The Ethical Dilemma: Dear Lord, Don

Joan Reisman-Brill answers your ethical questions on how to handle Christian prayers before meals and what to do with excess Social Security money (hint: keep it).  

Experiencing an ethical dilemma? Need advice from a humanist perspective?

Send your questions to The Ethical Dilemma at (subject line: Ethical Dilemma).

All inquiries are kept confidential.

Dear Lord, Don’t Bless This Meal: We have very beloved friends whose entire family gets along with our entire family despite our religious differences: They are fundamentalists who homeschool their children and ban TV and other outside influences, while we are about as opposite as can be (humanist/Jewish). We often have dinner together. Whether we’re at their home, they’re at ours, or we’re in a restaurant, the father always says grace before eating, instructing everyone to bow their heads, hold hands and thank “Our Lord Jesus Christ.” Although our family doesn’t bow our heads or say anything, I feel uncomfortable going along with this ritual. But I don’t want to alienate these people, because aside from this, they are wonderful friends and we’d hate to lose their companionship. And my wife and kids couldn’t care less about the brief ritual.

—Losing My Appetite

Dear Losing,

You are already handling this optimally. Since your friends are aware you don’t share their beliefs, unless they have willfully forgotten or just can’t believe it, they are making a conscious choice to impose prayer in your presence. While it is a bit boorish and you would certainly be within your rights to be offended and object, it probably has nothing to do with trying to convert you (and even if that is their agenda, it doesn’t seem much of a threat). More likely it’s an effort to maintain their ritual for the benefit of their children, whose education they are clearly determined to control as much as humanly possible.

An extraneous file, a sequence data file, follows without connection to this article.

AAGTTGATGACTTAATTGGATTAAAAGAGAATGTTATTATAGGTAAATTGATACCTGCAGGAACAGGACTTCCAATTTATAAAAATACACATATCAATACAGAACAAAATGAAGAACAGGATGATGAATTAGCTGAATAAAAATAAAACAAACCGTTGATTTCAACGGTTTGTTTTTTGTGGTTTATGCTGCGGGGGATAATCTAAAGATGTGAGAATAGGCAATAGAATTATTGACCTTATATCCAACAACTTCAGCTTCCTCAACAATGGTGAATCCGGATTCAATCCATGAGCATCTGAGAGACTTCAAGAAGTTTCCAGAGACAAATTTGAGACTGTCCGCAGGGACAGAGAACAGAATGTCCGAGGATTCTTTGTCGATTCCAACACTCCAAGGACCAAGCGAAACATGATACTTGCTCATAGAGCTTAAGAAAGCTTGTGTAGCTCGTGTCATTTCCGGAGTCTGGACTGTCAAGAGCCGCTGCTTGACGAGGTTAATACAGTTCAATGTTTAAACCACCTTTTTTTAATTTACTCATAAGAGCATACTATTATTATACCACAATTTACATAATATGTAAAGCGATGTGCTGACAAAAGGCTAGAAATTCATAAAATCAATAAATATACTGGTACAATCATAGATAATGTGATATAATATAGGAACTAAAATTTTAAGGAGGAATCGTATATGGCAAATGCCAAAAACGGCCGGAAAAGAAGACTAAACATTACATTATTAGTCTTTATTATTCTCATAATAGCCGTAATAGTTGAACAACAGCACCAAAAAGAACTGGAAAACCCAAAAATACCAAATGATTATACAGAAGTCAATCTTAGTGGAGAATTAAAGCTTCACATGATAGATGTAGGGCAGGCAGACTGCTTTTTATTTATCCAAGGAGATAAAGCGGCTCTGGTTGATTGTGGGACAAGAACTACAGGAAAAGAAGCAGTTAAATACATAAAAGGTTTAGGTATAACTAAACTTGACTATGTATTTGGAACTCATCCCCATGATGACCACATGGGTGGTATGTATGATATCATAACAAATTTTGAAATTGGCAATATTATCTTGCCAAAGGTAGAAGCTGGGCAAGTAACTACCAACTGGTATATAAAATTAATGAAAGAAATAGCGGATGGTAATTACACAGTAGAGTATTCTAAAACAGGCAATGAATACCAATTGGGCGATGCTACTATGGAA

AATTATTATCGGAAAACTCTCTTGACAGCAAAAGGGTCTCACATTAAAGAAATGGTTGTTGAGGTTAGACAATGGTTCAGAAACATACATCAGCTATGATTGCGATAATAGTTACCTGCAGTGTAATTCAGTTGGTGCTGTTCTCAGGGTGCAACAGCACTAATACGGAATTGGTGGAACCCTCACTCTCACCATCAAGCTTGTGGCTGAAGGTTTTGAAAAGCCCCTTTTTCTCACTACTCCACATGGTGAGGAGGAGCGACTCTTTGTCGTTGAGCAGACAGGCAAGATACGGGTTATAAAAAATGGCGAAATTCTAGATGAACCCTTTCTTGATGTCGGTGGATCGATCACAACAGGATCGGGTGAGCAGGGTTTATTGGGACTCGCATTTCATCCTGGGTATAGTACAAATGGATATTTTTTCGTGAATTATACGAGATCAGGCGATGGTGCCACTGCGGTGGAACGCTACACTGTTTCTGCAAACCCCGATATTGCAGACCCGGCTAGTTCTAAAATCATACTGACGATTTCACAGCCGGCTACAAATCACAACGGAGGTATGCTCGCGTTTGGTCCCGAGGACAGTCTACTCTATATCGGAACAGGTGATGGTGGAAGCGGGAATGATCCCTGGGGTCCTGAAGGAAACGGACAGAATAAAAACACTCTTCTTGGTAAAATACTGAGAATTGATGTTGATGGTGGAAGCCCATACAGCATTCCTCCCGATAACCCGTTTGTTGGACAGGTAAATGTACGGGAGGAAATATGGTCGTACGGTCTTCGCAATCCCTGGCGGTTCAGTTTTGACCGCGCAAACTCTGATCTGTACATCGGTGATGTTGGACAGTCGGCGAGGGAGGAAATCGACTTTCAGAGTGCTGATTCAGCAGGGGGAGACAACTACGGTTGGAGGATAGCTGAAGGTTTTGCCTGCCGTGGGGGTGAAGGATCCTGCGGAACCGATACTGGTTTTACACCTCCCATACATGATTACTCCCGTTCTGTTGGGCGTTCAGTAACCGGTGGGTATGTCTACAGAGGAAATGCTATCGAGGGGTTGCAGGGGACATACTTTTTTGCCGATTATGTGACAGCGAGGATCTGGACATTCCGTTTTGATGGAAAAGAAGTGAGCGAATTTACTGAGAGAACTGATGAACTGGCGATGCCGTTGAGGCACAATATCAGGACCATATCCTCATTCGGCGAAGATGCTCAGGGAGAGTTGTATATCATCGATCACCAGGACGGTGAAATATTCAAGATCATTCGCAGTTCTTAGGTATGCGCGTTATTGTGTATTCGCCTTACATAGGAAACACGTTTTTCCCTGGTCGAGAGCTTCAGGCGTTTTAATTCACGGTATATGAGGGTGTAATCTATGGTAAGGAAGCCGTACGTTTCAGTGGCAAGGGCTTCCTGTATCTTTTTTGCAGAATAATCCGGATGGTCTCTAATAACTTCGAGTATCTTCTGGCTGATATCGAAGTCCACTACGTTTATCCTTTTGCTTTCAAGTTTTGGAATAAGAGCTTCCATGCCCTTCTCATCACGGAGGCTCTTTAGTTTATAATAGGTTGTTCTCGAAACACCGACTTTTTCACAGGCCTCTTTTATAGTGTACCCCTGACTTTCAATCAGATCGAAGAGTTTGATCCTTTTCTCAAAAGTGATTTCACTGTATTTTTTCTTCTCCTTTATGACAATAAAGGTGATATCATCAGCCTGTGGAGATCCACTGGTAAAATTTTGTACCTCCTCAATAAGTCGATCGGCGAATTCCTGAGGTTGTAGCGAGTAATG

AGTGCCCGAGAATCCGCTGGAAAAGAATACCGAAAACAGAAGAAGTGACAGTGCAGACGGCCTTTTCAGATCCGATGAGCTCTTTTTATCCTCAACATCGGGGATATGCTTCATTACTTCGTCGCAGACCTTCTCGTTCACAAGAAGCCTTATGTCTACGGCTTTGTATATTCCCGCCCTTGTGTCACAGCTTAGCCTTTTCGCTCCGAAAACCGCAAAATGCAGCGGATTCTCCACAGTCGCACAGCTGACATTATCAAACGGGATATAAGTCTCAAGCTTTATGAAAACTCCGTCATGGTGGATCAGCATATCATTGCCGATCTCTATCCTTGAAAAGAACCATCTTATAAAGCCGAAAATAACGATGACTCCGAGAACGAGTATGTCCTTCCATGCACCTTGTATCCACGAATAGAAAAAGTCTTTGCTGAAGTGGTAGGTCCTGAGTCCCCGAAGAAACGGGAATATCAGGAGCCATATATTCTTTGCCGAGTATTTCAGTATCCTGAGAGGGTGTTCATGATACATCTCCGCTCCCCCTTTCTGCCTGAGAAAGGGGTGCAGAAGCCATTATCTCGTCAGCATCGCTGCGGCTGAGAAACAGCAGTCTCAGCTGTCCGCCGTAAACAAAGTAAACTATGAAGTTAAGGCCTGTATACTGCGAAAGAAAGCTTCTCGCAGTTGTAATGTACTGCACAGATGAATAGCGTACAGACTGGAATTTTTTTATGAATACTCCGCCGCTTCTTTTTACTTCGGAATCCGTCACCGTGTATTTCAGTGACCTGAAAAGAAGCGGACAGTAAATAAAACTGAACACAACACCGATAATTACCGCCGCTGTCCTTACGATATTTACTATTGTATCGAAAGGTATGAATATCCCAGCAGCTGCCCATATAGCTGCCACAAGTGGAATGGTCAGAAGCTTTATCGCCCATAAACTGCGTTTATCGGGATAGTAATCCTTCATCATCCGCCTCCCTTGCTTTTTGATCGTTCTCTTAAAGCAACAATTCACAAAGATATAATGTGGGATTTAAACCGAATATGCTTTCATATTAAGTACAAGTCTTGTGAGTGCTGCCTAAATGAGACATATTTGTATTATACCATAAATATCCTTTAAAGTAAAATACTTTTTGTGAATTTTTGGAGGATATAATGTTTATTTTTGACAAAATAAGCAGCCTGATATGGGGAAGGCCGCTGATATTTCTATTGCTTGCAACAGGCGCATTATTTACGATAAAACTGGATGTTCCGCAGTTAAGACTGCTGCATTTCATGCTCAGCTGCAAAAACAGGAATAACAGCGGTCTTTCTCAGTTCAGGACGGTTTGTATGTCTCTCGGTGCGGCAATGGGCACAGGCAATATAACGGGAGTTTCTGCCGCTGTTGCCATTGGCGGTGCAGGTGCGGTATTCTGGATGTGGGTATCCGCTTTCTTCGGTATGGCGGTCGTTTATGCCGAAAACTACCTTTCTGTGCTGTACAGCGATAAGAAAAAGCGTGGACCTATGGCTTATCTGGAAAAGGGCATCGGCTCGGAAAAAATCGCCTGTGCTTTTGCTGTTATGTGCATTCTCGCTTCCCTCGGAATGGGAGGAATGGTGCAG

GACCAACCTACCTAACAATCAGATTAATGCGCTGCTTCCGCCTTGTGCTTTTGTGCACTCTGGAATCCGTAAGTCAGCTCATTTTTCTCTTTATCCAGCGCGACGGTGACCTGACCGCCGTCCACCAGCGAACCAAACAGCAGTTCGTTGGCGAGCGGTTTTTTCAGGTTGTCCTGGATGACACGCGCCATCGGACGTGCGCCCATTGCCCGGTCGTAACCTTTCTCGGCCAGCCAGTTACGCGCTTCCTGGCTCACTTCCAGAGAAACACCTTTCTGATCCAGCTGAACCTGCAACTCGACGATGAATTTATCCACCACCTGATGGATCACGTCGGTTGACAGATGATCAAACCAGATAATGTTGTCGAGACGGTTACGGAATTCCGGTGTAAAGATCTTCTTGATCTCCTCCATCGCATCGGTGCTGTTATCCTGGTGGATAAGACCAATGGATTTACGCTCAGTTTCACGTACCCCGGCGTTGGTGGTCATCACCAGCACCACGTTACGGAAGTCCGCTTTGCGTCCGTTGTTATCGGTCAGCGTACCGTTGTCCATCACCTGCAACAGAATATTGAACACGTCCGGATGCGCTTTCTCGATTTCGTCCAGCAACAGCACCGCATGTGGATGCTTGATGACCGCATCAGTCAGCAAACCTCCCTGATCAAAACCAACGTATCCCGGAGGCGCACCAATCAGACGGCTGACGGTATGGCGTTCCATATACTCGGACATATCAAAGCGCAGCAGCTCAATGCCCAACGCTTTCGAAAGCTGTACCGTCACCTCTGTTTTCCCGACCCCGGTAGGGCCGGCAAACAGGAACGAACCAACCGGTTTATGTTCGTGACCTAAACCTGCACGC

I suggest you explain this to your own children, so they can appreciate observing their friends’ way of life in contrast with their own. Consider it a compliment that your friends choose to expose their family to yours, despite your differences. They must see redeeming value in all of you that allows them to overlook the fact that you don’t share their views, and they are even willing to risk your seductive influence (“But Daddy, our friends are good without god—and they even get to watch a hilarious show called South Park!”).